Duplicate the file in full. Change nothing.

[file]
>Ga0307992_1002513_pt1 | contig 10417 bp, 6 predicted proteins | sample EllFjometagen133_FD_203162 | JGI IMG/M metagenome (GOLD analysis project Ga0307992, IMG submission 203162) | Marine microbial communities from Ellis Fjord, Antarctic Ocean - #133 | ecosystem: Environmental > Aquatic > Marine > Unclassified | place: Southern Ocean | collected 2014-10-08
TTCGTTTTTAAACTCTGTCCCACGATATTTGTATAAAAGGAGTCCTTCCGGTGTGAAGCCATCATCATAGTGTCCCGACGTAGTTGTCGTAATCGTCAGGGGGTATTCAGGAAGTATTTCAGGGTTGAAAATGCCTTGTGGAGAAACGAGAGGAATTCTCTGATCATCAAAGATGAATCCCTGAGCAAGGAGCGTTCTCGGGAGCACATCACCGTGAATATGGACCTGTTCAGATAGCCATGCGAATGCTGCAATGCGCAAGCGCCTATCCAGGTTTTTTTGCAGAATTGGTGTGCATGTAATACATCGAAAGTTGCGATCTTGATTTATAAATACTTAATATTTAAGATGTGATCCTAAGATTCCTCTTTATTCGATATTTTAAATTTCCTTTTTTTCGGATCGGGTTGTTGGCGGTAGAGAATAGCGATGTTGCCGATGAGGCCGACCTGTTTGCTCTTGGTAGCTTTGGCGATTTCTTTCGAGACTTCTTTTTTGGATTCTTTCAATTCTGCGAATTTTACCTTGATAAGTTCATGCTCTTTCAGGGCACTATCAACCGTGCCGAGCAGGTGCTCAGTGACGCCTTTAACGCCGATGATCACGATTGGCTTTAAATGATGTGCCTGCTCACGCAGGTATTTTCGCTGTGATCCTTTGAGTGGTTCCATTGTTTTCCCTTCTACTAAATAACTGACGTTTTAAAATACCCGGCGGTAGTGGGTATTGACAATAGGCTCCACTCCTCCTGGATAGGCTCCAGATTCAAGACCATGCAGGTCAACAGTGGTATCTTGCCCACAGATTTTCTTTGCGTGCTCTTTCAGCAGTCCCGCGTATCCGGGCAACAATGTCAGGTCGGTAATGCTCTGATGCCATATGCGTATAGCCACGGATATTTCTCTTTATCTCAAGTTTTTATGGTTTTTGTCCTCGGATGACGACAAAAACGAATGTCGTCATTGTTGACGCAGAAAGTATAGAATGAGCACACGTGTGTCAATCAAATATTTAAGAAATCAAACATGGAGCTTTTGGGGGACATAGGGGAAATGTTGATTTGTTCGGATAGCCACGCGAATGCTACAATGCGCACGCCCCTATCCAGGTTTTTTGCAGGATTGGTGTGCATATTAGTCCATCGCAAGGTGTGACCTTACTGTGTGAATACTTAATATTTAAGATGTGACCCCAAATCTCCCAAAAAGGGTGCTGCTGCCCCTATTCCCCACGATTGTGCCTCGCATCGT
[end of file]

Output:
>Ga0307992_1002513_pt1 | contig 10417 bp, 6 predicted proteins | sample EllFjometagen133_FD_203162 | JGI IMG/M metagenome (GOLD analysis project Ga0307992, IMG submission 203162) | Marine microbial communities from Ellis Fjord, Antarctic Ocean - #133 | ecosystem: Environmental > Aquatic > Marine > Unclassified | place: Southern Ocean | collected 2014-10-08
TTCGTTTTTAAACTCTGTCCCACGATATTTGTATAAAAGGAGTCCTTCCGGTGTGAAGCCATCATCATAGTGTCCCGACGTAGTTGTCGTAATCGTCAGGGGGTATTCAGGAAGTATTTCAGGGTTGAAAATGCCTTGTGGAGAAACGAGAGGAATTCTCTGATCATCAAAGATGAATCCCTGAGCAAGGAGCGTTCTCGGGAGCACATCACCGTGAATATGGACCTGTTCAGATAGCCATGCGAATGCTGCAATGCGCAAGCGCCTATCCAGGTTTTTTTGCAGAATTGGTGTGCATGTAATACATCGAAAGTTGCGATCTTGATTTATAAATACTTAATATTTAAGATGTGATCCTAAGATTCCTCTTTATTCGATATTTTAAATTTCCTTTTTTTCGGATCGGGTTGTTGGCGGTAGAGAATAGCGATGTTGCCGATGAGGCCGACCTGTTTGCTCTTGGTAGCTTTGGCGATTTCTTTCGAGACTTCTTTTTTGGATTCTTTCAATTCTGCGAATTTTACCTTGATAAGTTCATGCTCTTTCAGGGCACTATCAACCGTGCCGAGCAGGTGCTCAGTGACGCCTTTAACGCCGATGATCACGATTGGCTTTAAATGATGTGCCTGCTCACGCAGGTATTTTCGCTGTGATCCTTTGAGTGGTTCCATTGTTTTCCCTTCTACTAAATAACTGACGTTTTAAAATACCCGGCGGTAGTGGGTATTGACAATAGGCTCCACTCCTCCTGGATAGGCTCCAGATTCAAGACCATGCAGGTCAACAGTGGTATCTTGCCCACAGATTTTCTTTGCGTGCTCTTTCAGCAGTCCCGCGTATCCGGGCAACAATGTCAGGTCGGTAATGCTCTGATGCCATATGCGTATAGCCACGGATATTTCTCTTTATCTCAAGTTTTTATGGTTTTTGTCCTCGGATGACGACAAAAACGAATGTCGTCATTGTTGACGCAGAAAGTATAGAATGAGCACACGTGTGTCAATCAAATATTTAAGAAATCAAACATGGAGCTTTTGGGGGACATAGGGGAAATGTTGATTTGTTCGGATAGCCACGCGAATGCTACAATGCGCACGCCCCTATCCAGGTTTTTTGCAGGATTGGTGTGCATATTAGTCCATCGCAAGGTGTGACCTTACTGTGTGAATACTTAATATTTAAGATGTGACCCCAAATCTCCCAAAAAGGGTGCTGCTGCCCCTATTCCCCACGATTGTGCCTCGCATCGT